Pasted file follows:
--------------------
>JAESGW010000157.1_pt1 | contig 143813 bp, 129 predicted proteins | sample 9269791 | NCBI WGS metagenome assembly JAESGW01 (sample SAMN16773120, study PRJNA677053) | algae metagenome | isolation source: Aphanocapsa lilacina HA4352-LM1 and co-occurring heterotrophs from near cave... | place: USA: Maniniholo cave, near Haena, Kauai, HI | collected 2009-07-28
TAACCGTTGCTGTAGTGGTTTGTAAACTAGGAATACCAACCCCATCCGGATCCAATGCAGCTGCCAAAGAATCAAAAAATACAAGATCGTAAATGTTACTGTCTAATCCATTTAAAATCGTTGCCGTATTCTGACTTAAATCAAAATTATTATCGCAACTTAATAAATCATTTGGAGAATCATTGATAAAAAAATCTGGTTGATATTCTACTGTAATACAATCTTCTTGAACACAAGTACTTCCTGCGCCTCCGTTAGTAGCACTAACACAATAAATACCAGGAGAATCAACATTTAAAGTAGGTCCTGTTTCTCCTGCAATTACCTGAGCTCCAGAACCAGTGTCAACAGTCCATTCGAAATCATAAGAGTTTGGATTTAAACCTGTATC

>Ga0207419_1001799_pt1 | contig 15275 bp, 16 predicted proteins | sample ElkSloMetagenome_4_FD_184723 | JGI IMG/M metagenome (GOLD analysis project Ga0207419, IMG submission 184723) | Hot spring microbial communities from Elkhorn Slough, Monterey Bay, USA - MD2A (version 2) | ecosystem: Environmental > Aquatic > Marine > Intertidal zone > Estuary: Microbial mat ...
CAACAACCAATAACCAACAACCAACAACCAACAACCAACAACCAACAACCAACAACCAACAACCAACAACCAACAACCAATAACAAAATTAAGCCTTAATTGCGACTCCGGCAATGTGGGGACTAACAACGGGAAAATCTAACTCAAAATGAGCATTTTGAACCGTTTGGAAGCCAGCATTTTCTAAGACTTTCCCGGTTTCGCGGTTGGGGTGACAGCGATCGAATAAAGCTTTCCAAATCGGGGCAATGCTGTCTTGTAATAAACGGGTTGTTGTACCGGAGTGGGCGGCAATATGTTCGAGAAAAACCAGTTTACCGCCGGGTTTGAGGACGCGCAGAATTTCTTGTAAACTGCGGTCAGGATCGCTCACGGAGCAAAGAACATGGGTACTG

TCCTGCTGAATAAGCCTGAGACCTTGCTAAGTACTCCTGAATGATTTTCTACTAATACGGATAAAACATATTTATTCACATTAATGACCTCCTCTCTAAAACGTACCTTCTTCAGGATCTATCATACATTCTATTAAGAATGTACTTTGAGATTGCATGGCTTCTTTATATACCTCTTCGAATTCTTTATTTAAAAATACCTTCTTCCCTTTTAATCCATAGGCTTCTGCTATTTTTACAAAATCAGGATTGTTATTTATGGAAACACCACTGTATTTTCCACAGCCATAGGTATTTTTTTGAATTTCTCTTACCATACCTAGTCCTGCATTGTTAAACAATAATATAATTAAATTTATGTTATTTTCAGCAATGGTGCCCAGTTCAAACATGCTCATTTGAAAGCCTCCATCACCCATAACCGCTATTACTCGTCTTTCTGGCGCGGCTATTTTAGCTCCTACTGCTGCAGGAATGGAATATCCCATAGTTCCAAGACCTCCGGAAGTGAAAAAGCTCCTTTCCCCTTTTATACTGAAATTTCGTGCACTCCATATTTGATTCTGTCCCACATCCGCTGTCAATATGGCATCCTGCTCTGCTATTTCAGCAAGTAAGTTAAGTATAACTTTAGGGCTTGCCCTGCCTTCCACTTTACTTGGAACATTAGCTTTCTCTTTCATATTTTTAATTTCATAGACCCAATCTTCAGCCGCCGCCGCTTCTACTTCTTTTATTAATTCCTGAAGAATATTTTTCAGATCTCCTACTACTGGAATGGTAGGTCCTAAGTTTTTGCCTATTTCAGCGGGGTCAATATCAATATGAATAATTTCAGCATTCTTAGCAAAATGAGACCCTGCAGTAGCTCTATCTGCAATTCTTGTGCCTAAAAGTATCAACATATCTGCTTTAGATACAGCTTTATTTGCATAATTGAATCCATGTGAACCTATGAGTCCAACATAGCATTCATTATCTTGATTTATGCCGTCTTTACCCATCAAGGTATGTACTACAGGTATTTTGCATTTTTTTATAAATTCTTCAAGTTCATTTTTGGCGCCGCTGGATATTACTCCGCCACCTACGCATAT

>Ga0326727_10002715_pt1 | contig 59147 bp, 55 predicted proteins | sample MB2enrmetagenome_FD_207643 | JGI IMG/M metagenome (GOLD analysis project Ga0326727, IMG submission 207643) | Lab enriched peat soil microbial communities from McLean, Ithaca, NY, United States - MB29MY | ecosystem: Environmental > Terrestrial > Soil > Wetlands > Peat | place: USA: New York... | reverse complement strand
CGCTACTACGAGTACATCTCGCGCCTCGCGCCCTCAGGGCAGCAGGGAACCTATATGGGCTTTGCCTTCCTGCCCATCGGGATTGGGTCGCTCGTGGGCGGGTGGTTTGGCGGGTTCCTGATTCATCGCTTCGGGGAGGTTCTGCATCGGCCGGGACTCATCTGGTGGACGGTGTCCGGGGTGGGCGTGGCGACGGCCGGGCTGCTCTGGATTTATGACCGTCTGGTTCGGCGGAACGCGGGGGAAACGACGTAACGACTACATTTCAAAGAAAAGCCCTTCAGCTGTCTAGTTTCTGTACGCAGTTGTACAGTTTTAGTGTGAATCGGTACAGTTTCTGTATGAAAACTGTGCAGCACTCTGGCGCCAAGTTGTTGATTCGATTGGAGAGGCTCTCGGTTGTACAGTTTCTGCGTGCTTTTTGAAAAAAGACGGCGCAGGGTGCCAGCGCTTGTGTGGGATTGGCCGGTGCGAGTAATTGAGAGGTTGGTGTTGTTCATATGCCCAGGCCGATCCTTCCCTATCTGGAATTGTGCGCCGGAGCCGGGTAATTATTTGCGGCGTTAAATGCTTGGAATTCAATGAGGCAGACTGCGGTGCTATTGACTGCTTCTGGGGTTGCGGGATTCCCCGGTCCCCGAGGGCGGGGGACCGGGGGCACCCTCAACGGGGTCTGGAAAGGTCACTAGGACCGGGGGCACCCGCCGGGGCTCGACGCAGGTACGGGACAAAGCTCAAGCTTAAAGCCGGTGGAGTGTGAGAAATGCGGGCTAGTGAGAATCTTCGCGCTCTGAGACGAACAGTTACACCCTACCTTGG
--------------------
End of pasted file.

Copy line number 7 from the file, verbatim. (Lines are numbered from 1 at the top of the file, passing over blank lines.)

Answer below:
CGCTACTACGAGTACATCTCGCGCCTCGCGCCCTCAGGGCAGCAGGGAACCTATATGGGCTTTGCCTTCCTGCCCATCGGGATTGGGTCGCTCGTGGGCGGGTGGTTTGGCGGGTTCCTGATTCATCGCTTCGGGGAGGTTCTGCATCGGCCGGGACTCATCTGGTGGACGGTGTCCGGGGTGGGCGTGGCGACGGCCGGGCTGCTCTGGATTTATGACCGTCTGGTTCGGCGGAACGCGGGGGAAACGACGTAACGACTACATTTCAAAGAAAAGCCCTTCAGCTGTCTAGTTTCTGTACGCAGTTGTACAGTTTTAGTGTGAATCGGTACAGTTTCTGTATGAAAACTGTGCAGCACTCTGGCGCCAAGTTGTTGATTCGATTGGAGAGGCTCTCGGTTGTACAGTTTCTGCGTGCTTTTTGAAAAAAGACGGCGCAGGGTGCCAGCGCTTGTGTGGGATTGGCCGGTGCGAGTAATTGAGAGGTTGGTGTTGTTCATATGCCCAGGCCGATCCTTCCCTATCTGGAATTGTGCGCCGGAGCCGGGTAATTATTTGCGGCGTTAAATGCTTGGAATTCAATGAGGCAGACTGCGGTGCTATTGACTGCTTCTGGGGTTGCGGGATTCCCCGGTCCCCGAGGGCGGGGGACCGGGGGCACCCTCAACGGGGTCTGGAAAGGTCACTAGGACCGGGGGCACCCGCCGGGGCTCGACGCAGGTACGGGACAAAGCTCAAGCTTAAAGCCGGTGGAGTGTGAGAAATGCGGGCTAGTGAGAATCTTCGCGCTCTGAGACGAACAGTTACACCCTACCTTGG